There’s a good point in there, but in the process Takamina has opened a very big door: why should the state even have a Department of Labor and Industrial Relations inspectors for anything if local companies and trade groups can set up their own inspection teams and regulations?
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WAYNE MONIZ WROTE NEW BOOK
I’m starting to wonder if there’s anything Wayne Moniz can’t write. Seriously–the guy made his name in Hawaii writing plays, which are difficult and confining. If you can’t write effective, meaningful, real dialogue (and many, many writers can’t), then the play fails, pure and simple.
Moniz has written 13 plays. He’s also written screenplays, poetry, musical lyrics and short stories. About the only thing I think he hasn’t yet done is a novel, but novels are easy–you just ramble along until you’re done. It requires none of the discipline or control of short stories, which are much harder by comparison (I know this, having previously written a novel).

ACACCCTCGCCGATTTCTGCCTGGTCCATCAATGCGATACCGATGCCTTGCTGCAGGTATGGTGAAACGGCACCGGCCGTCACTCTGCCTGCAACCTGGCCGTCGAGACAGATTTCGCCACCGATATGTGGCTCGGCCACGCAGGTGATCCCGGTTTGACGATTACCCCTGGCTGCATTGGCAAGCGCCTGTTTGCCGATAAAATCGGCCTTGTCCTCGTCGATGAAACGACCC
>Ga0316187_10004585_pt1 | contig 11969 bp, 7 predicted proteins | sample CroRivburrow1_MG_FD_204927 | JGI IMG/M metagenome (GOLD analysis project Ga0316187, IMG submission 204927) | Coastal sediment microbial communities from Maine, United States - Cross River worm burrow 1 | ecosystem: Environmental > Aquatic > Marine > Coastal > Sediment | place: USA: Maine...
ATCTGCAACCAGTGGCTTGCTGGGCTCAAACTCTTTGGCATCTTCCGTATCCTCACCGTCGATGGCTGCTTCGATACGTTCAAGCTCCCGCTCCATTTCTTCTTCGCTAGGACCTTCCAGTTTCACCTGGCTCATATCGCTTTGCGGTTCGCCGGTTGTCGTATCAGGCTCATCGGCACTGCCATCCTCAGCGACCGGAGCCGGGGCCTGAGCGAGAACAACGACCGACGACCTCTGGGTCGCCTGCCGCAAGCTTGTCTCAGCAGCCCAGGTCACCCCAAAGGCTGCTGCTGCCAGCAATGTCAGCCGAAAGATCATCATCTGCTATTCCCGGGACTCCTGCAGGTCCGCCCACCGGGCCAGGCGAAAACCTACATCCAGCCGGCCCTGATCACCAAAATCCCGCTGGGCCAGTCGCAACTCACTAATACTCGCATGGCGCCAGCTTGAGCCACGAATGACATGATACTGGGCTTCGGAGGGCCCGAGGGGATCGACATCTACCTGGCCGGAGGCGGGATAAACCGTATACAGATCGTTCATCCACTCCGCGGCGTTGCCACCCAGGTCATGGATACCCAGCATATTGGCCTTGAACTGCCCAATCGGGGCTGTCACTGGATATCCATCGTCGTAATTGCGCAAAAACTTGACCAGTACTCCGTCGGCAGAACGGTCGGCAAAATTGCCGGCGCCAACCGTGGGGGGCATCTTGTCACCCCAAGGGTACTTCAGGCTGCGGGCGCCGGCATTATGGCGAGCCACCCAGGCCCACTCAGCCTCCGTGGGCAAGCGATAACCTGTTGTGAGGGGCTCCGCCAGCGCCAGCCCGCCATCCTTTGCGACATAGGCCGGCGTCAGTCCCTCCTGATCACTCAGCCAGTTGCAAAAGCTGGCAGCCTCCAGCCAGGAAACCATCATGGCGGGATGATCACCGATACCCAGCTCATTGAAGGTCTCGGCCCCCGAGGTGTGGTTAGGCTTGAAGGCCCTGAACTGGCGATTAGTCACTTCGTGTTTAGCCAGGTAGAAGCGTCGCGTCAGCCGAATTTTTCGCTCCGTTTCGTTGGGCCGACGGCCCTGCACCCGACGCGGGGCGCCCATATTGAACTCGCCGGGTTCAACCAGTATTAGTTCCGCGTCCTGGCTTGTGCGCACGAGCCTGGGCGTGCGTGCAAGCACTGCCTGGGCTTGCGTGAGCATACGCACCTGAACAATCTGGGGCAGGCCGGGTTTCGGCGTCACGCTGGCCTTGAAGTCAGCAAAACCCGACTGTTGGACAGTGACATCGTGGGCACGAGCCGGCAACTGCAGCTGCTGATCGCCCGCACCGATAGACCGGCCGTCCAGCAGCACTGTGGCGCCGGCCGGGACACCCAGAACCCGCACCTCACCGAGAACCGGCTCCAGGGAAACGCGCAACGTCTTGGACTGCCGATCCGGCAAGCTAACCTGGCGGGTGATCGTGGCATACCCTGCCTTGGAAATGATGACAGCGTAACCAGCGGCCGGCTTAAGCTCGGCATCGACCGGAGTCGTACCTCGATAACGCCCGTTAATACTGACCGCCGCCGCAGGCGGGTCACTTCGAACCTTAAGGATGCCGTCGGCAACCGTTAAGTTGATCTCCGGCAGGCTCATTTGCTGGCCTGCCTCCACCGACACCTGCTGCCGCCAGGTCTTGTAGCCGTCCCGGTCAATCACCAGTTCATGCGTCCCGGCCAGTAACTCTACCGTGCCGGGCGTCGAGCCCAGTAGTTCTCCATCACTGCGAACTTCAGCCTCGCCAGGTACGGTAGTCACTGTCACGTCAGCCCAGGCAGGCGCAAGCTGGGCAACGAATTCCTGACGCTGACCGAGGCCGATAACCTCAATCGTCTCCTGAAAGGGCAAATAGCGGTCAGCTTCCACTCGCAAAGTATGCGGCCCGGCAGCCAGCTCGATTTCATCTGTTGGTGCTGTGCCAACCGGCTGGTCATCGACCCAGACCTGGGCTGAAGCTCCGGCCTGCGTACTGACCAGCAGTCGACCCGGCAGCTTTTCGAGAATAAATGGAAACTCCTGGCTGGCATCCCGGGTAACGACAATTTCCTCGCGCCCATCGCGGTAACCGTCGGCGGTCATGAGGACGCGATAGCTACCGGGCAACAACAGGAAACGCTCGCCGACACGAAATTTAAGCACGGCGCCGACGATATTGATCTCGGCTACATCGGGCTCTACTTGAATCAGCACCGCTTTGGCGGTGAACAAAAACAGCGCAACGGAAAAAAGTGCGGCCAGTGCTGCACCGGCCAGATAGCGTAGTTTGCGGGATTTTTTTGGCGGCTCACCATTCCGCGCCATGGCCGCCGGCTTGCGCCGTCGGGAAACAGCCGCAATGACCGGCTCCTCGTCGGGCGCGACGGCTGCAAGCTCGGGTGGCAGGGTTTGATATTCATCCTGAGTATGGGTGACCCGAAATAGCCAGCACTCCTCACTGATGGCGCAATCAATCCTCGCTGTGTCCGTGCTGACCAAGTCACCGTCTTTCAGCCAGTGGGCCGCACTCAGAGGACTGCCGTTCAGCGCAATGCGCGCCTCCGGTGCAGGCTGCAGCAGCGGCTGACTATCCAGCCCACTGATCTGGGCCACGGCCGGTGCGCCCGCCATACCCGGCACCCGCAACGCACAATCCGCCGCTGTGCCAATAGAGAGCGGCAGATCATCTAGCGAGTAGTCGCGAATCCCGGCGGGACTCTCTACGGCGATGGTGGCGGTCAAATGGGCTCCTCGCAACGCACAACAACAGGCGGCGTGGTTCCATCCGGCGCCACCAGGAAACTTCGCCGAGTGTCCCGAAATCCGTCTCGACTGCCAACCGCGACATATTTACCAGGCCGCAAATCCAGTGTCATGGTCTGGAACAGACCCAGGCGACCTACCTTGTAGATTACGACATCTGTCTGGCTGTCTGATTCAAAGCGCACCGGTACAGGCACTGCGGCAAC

Anyway, Moniz is at it again, this time with a new compilation of short stories called Beyond the Reef: Stories of Maui in the World. Published by Moniz’s own outfit Punawai Press in Wailuku, the book officially comes out on March 9.
“Like all his previous works, the Maui native has based these stories on the people, events, and issues of Hawai‘i, with the aim of preserving its rich past, in his own small way,” reads the info blurb on the back of the book. “As in his previous award winning anthology, each yarn is of a different genre: ghost story, comedy, crime, a Western, and, this time, includes several new types: a tragedy, an inspirational story, a coming of age tale, and a sports reminiscence.”
You catch that? Most story writers tend to stick with one genre–I like noir mysteries, but other people prefer sci-fi or vampires or historical. But Moniz likes to jump around and write about everything (well, except maybe vampires, though given an assignment, I’m sure he’d produce a completely compelling and interesting Dracula story).